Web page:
Mining was a bright spot, but trade tensions and prospects of higher interest rates sucked the life out of deal flow in the first half of 2019
Bay Street’s top dealmakers blamed trade headwinds and prospects of higher interest rates for disappointing issuer activity in the first half of the year, but expect the outlook for the second half to be considerably brighter as at least one of the key concerns recedes into the background.
“Issuance volumes languished early in the year given the weak hand-off from 2018 as market sentiment suffered from trade headlines, Brexit uncertainty and fear of tight monetary policy crippling economic growth,” said Rob Brown, co-head of debt capital markets at RBC Capital Markets, which led both debt and equity issuances in Financial Post’s Dealmakers league tables in the first half of the year.
Overall, corporate and government debt and equity deal count, at 516, was off 12.7 per cent compared to the first half of 2018. Volume, however, fared better, with the $215.1 billion in issuances up just 4.1 per cent over the previous year.
More specifically, prospectus offered, debt and exchange traded equity offerings saw a 7.7 per cent drop in numbers, to 228 deals, but 2.5 per cent growth in value, which stood at $60.5 billion for the first half.
“We’re still seeing a lack of desire to do large acquisition transactions that require extra capital, something that has impacted both debt and equity issuance activity,” said Desmond Lee, who focuses on equity financing transactions in his capital markets practice at Osler, Hoskin & Harcourt LLP in Toronto.
Financial Post Data’s statistics show that the first half of the year produced only one merger and acquisition transaction that exceeded $10 billion, with Newmont’s Mining Corp.’s acquisition of Goldcorp Inc. valued at $13.3 billion. Two other deals were in the $5-10 billion range, namely Brookfield Asset Management Inc.’s acquisition of Oaktree Capital Corp. at $6.3 billion and Onex Corporation’s purchase of WestJet Airlines Ltd. for $5 billion.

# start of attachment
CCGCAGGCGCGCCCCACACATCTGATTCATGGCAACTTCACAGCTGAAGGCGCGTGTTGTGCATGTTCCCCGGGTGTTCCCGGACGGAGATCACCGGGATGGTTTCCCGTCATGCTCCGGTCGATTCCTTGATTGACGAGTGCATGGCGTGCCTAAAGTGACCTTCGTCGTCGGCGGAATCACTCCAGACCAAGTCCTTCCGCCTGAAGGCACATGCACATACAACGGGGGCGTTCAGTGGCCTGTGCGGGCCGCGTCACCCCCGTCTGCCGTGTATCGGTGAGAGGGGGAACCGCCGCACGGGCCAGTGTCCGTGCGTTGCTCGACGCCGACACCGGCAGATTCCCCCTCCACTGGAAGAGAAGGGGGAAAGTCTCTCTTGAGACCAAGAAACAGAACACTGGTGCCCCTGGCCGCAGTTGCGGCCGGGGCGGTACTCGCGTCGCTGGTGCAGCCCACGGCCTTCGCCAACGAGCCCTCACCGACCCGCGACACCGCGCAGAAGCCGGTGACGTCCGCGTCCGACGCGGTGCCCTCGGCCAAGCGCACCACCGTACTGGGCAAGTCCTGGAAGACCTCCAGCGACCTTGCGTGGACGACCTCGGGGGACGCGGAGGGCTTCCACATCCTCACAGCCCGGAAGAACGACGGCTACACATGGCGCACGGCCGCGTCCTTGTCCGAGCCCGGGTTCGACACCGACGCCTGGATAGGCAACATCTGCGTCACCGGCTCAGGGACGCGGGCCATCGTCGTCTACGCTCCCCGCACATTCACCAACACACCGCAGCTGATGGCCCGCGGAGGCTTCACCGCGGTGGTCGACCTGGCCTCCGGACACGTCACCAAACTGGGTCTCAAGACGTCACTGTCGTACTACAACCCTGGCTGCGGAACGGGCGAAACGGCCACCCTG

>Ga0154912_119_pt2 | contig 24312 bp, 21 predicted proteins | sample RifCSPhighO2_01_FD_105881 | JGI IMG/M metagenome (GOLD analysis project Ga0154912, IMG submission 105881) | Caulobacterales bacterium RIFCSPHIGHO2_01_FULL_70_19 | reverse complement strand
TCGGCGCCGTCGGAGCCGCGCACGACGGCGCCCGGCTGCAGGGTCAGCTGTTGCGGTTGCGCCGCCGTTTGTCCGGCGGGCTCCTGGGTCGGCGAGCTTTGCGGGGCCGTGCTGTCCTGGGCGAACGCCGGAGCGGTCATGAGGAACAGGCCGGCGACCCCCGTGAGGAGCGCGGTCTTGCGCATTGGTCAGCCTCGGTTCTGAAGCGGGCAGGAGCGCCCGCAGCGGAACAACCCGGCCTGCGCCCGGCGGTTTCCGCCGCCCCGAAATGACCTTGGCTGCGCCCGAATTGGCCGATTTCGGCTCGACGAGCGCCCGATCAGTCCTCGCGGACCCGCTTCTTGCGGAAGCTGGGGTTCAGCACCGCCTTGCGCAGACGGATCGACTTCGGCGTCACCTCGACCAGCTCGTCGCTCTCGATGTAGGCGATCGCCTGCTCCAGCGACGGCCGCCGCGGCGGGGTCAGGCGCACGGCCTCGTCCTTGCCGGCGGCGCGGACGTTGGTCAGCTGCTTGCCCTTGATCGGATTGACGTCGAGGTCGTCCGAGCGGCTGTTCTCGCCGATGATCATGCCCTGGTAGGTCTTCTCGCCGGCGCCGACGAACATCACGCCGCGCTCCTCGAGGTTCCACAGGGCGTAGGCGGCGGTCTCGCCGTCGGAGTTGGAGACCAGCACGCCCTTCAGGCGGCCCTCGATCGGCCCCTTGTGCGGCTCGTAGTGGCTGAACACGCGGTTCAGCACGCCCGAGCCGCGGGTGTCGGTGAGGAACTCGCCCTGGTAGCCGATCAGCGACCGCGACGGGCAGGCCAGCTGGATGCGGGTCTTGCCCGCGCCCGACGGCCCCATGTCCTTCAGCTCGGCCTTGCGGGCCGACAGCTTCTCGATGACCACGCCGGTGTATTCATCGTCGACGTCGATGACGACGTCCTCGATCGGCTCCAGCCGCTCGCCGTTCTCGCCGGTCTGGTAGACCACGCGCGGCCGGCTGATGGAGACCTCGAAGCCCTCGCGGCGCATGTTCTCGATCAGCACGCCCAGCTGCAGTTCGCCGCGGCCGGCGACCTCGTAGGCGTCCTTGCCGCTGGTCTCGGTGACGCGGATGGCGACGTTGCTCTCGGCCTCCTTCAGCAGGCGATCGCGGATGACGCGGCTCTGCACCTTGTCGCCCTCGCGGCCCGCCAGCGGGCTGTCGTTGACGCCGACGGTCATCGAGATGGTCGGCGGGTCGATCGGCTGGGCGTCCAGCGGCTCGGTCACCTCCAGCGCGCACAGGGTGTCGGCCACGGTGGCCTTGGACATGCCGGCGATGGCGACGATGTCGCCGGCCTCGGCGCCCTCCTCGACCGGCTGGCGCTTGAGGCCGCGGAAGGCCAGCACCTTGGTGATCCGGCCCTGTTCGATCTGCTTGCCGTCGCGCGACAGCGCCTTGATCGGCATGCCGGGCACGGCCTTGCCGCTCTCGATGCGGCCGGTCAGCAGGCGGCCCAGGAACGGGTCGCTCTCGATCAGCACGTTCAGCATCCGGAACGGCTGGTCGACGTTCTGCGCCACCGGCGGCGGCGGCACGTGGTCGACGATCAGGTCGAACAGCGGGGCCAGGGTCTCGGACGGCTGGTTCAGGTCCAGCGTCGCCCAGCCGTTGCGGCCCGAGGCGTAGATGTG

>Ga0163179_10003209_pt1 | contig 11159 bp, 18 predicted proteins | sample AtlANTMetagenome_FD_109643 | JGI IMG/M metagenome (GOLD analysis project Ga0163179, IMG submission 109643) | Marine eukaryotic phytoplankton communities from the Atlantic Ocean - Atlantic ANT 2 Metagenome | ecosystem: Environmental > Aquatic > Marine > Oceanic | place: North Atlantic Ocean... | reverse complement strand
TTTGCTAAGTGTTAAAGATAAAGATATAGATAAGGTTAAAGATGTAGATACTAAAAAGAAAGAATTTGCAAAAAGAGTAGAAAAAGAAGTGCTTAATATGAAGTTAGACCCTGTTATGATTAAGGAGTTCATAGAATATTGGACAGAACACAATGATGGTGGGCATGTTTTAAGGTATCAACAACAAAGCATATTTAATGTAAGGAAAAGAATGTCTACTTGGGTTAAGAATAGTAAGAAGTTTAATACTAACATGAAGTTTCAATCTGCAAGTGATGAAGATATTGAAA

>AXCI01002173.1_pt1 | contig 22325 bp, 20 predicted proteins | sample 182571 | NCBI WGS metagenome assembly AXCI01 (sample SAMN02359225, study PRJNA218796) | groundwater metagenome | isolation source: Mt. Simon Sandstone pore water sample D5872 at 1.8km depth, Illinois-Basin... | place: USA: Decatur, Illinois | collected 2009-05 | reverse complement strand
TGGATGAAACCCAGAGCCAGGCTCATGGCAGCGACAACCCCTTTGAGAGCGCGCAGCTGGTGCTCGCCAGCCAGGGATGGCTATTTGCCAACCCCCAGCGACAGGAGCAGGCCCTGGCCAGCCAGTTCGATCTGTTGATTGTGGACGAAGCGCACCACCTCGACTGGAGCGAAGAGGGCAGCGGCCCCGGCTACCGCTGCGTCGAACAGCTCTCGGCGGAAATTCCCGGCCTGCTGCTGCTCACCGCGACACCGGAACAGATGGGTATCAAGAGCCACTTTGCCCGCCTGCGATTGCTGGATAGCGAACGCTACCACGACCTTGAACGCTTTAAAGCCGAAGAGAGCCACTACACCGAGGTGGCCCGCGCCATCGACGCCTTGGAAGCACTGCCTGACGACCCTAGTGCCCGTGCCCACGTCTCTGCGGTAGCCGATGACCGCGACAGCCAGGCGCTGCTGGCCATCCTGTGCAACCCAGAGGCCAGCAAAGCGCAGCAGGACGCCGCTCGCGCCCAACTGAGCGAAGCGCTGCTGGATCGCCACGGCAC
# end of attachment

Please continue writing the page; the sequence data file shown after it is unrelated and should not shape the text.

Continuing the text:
“We’re busy but the deals aren’t making headlines, although there have been signs of life in terms of megadeals,” said Eric Moncik, a corporate finance partner in Blake, Cassels & Graydon LLP’s Toronto office.
The weakest capital market performers in the first six months of the year were equity offerings, which counted 240 deals valued at $15.3 billion, off 21.1 per cent and 29.0 per cent, respectively, for the same period in 2018.
Unlike this year’s kickoff, however, 2018 had featured a good start for the issuer market.
“Equity started to melt down in November of last year, and the next few months were very slow,” Moncik said. “But things settled down toward the end of February and we’ve been busy since — so much so that activity has been equal to or greater than H1 2018 in the last few months.”
Nitin Babbar, head of RBC Capital Markets’ Canadian equity markets business, expects the uptick to continue.
“Going forward, we see an environment where Canadian equities have performed largely in line with U.S. markets,” he said. “So not only are more issuers looking to the markets for growth capital and refinancing, but the offerings are becoming larger as well.”
Roman Dubczak, managing director and head of global investment banking at CIBC Capital Markets, notes that the first half saw only two equity transactions over $500 million: Northland Power Inc.’s $862 million secondary offering and Corus Entertainment Inc.’s $548 million secondary offering.
“Large deals are a significant market driver, and they just didn’t emerge in the last six months,” he said. “In any given year, we’d usually expect to see one or two transactions at $1 billion or $2 billion.”
Private equity markets were also “really strong” in the first six months of the year.
“There’s a drift to the private market in equity issuances,” Dubczak said. “So some deals that might normally be done in the public markets now go the way of private equity.”
Also contributing to a somewhat disappointing first half, according to Dubczak, was “a bit of a rough patch in oil and utilities.”
And for all the talk about the impact of trade wars, some observers say that industry sectors are the primary drivers of Canadian capital markets.